The Grand Tour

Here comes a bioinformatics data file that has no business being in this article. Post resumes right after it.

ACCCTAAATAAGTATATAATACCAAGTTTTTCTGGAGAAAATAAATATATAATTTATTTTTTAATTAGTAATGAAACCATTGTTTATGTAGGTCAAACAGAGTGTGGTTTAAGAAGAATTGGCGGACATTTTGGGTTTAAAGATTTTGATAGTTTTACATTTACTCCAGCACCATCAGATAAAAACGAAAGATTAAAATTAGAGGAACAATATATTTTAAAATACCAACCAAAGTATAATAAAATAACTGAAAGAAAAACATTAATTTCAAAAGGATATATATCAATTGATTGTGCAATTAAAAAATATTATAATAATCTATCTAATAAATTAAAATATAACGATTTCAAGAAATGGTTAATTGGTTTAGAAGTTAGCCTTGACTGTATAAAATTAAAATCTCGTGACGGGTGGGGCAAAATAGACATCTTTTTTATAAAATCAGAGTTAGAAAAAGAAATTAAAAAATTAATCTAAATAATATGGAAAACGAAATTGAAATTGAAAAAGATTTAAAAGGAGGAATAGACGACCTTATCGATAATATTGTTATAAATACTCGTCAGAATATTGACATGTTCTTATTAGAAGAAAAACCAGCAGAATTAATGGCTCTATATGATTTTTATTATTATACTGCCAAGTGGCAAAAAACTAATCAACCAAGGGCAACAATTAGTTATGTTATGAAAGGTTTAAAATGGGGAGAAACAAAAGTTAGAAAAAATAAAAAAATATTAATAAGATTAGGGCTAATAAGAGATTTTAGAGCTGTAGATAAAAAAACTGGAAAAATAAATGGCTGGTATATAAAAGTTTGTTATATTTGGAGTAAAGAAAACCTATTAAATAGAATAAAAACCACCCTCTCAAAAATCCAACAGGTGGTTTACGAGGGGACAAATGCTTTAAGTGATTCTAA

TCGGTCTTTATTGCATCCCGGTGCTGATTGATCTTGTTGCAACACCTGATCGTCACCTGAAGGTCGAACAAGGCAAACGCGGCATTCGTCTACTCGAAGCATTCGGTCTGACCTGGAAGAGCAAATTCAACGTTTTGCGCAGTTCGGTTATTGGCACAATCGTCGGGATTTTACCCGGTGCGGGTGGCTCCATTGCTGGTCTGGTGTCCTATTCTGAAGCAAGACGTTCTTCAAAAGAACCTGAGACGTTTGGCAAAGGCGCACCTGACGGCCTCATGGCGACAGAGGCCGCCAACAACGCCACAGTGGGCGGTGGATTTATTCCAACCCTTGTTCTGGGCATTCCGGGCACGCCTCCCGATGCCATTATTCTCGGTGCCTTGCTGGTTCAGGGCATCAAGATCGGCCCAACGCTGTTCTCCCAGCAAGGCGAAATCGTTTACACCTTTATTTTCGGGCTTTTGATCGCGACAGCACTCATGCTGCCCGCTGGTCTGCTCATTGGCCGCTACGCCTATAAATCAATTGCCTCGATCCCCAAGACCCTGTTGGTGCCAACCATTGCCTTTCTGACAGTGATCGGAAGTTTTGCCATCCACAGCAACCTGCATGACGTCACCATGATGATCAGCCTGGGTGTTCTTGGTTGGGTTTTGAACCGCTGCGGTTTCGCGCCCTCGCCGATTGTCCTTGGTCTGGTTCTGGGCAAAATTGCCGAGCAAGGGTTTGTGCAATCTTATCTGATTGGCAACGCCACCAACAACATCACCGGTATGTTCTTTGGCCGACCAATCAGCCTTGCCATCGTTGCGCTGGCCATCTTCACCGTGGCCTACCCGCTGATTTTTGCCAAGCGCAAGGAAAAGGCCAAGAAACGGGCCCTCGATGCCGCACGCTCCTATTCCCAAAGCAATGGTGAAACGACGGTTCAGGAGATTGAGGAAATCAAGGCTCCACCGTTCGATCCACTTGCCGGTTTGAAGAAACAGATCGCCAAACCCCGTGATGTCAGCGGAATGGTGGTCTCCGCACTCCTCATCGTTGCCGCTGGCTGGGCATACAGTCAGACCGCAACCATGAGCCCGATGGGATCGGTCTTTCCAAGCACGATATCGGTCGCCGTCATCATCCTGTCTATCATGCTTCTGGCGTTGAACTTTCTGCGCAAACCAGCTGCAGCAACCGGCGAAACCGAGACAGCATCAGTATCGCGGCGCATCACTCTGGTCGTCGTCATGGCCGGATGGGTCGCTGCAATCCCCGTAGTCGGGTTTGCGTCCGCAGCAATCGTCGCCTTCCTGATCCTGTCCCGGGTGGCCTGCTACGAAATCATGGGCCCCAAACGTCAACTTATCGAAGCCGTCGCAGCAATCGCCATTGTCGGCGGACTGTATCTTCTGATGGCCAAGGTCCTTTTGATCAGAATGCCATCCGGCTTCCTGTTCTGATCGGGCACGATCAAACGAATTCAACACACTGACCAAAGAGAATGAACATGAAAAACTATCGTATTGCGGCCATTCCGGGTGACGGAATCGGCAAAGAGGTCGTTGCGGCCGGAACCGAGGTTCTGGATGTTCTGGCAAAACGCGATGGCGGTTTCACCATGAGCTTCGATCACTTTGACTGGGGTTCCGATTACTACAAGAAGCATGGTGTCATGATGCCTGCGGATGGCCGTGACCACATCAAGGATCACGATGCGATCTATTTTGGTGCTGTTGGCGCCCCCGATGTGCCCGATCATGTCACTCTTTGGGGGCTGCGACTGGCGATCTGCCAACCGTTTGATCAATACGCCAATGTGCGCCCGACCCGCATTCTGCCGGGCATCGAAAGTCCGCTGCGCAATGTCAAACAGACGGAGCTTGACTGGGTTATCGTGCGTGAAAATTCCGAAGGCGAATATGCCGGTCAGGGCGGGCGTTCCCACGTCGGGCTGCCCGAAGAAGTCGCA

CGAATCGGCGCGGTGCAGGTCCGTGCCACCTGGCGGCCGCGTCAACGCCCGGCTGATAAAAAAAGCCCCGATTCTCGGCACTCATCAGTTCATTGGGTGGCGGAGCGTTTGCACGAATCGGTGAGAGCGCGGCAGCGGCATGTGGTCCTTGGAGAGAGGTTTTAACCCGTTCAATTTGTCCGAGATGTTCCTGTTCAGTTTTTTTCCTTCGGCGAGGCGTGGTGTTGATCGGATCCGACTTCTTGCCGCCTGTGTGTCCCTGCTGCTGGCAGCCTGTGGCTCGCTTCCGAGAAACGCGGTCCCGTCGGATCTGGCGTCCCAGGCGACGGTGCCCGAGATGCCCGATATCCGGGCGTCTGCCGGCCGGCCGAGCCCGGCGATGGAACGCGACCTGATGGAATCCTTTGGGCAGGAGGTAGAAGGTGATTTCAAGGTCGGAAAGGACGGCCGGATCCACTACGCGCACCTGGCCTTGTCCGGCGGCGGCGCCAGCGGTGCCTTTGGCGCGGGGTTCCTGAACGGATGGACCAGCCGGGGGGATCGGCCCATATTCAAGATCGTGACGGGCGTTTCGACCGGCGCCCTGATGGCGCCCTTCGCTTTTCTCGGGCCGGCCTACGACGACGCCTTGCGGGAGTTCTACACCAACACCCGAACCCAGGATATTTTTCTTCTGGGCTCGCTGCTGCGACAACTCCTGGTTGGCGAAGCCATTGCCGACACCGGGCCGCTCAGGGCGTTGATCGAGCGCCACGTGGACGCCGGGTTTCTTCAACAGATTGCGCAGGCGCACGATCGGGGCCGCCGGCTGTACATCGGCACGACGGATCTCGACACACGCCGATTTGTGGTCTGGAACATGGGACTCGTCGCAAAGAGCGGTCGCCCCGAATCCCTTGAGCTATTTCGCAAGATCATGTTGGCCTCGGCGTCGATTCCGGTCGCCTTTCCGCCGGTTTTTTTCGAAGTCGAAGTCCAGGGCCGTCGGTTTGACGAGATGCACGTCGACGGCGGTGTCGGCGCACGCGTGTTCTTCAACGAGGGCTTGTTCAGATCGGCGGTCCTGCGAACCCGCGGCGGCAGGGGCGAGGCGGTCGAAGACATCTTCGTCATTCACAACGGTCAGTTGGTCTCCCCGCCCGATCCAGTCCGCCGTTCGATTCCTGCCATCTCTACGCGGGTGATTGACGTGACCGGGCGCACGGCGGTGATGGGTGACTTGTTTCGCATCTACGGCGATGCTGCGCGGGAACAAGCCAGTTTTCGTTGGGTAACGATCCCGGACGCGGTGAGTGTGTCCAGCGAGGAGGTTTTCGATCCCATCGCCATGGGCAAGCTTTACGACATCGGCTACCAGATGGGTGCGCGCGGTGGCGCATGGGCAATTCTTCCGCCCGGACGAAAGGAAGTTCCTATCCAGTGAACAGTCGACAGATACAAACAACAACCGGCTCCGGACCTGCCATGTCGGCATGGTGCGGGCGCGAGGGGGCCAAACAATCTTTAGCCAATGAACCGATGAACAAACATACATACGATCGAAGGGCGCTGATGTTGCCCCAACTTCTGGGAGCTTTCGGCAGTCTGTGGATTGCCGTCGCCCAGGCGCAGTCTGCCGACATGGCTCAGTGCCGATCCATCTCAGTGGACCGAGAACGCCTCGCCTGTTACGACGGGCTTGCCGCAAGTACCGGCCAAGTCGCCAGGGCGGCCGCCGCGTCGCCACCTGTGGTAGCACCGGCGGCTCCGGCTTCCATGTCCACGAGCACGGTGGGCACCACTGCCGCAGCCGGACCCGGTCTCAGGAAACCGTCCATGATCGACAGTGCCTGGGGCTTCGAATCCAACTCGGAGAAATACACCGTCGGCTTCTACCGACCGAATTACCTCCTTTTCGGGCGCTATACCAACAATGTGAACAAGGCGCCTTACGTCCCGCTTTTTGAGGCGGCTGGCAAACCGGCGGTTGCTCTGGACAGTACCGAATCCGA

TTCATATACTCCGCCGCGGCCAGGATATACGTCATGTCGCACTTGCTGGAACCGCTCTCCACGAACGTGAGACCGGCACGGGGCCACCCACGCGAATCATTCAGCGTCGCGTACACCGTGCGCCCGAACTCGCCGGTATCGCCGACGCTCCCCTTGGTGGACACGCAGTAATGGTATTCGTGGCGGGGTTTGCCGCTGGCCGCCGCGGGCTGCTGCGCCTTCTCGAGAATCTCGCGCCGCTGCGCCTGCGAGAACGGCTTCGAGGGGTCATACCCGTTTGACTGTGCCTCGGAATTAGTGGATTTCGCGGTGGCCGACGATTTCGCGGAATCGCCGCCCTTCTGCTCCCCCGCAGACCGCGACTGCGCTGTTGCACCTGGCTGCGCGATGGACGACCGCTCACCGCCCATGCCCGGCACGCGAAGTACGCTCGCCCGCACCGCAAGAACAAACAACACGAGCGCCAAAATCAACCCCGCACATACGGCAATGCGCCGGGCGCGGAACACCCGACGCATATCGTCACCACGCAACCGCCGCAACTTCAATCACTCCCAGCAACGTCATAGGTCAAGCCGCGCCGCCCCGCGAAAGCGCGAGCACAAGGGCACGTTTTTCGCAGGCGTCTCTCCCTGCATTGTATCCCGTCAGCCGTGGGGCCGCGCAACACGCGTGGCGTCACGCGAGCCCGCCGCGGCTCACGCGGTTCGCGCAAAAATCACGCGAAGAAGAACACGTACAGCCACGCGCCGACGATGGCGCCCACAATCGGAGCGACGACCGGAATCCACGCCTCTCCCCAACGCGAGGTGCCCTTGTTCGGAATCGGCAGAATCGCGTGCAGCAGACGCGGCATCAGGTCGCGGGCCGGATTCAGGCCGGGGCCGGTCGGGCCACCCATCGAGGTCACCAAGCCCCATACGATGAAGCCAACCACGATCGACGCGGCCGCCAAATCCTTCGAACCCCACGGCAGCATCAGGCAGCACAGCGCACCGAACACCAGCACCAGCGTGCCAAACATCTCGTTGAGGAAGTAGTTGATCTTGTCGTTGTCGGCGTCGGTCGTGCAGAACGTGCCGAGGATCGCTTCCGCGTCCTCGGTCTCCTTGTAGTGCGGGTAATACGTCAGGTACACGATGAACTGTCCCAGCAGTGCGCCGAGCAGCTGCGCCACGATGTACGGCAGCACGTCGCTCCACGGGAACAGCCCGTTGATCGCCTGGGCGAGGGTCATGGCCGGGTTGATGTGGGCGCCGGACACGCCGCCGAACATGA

“Travelling brings a Man a world of particular profits… It makes a Man think himself at home every where, and smile at unjust exile: It makes him welcome home again to his Neighbours, fought after by his Betters, and listened unto with admiration by his Inferiors…  In fine, it’s an excellent Commentary upon Histories; and no Man understands Livy and Caesar, Guicciardini and Monluc, like him, who hath made exactly the Grand Tour of France, and the Giro of Italy.”     - Richard Lassels, An Italian Voyage, or, A Compleat Journey Through Italy, 15-16. A term coined by Richard Lassels in 1670, the Grand Tour evolved on the tail end of the Medieval pilgrimage and provided the elite of Europe with an education-based reason to travel.  During the 17th and 18th centuries, the wealthy young men, and some women, of Europe were expected to embark on a trip that would mark the completion of their education, a trip which could last anywhere from months to years where they would learn about architecture, language, geography firsthand during the tour.  For those of a lower class, they might find a sponsor to help pay the way for their travel.  The primary destination of travellers was Italy, approached through France and Switzerland, where they visited sites of antiquity in Rome, Naples, Florence, and Venice.  The Renaissance’s revival of fascination and obsession with culture and arts of the ancient Greeks and Romans had become the foundation for a young mans education during the time.  Students were expected to be versed in the works of philosophers and writers such as Sophocles, Socrates, Homer, and Ovid.  There were guidebooks published for travellers which contained such information as which statues were important to see and a brief history of the object. 1   Once the youth returned home they were expected to be worldly enough to embark upon their adult life and duties. Travellers brought back more than a worldlier view: they carried home new ideas and developments.  During the 1600s a new style of art emerged in Italy in response to the Protestant Reformation, one that was quite unlike the Medieval and Renaissance styles that Europeans were used to.  Grandiose, vibrantly colourful, full of drama and motion, the Baroque is an overwhelming feast for the eyes and the next stage in evolution from the Renaissance style.  To travellers who were not used it, the Baroque could appear repugnant with its opulence, with it’s plethora of gold, marble, and bared flesh.  Baroque art had one major thing in common with Renaissance art that endeared it to Europeans: a heavy focus on Antiquity.  There are innumerable paintings and sculptures depicting figures from Greco- Roman mythology that have survived to this day (fig. 1).  In addition to this is the presence of religion in Baroque art and architecture.  A traveller to Saint Peter’s basilica in Rome would have been in awe of Baroque feats, such as Bernini’s Baldacchino di San Pietro, a sculpted canopy for the high altar of the basilic, which stands at 66 feet tall and is composed of bronze (fig. 2).  Those who travelled to Italy for their Grand Tour were exposed to the Baroque way of thinking, new scientific ideas, and feats of architecture, which they brought home with them. As with the modern tourists, the travellers would have wanted souvenirs of where they had been and what they had seen.  ‘Speculum Romanae Magnificentiae’ (Mirror of Roman Magnificence) was created by a Frenchman named Antoine du Pérac Lafréry, who changed his name to Antonio Lafreri when he moved to Rome in the mid sixteenth century. 2   He sold prints, often bound in a book, that were meant to reflect the importance of Rome.  Lafreri eventually changed it so that people could purchase a customized book, with their own choice of prints within, and they quickly became collector items.  This, in turn, changed these books into a status symbol as their choices of prints reflected their scholarly knowledge and a folio-sized book would have cost quite a bit.  For those without wealth, there was the option to buy individual unbound prints.  Erin L. Thomson wrote that “Those who purchased antiquities, either on or after their Grand Tours, also did               Fig. 2                so with the goal of reinforcing their spiritual identification with Rome, as is clear from the overwhelming preference shown for portrait statues and busts, since these would bring the model personages of Roma back to life- and back home to England.” 3  These collections, amassed over time and travel, would be displayed in a small room or on a specialized table.  Known as Cabinets of Curiosity, or Wunderkammer, the collections showcased the owner’s worldliness and, like the Baroque style, emphasised one’s importance. Interested in Documentaries? Baroque! From St Peter's to St Paul's, a four part BBC series presented by Waldemar Januszczak. __________________________________________ 1  Roland Recht, Catheline Périer-d’Ieteren, Pascal Griener, Peter Burke, Roger Chartier, and Krzysztof Pomian, eds,  The Great Workshop: Pathways of Art in Europe 5th-18th Centuries (Brussels: Europalia International, 2007), 47. 2 Rebecca Zorach, The Virtual Tourist in Renaissance Rome: Printing and Collecting the Speculum Romanae Magnificentiae (Chicago: University of Chicago Press, 2008), 12-13. 3  Erin L. Thompson, Possession: The Curious History of Private Collectors from Antiquity to the Present (London: Yale University Press, 2016), 37.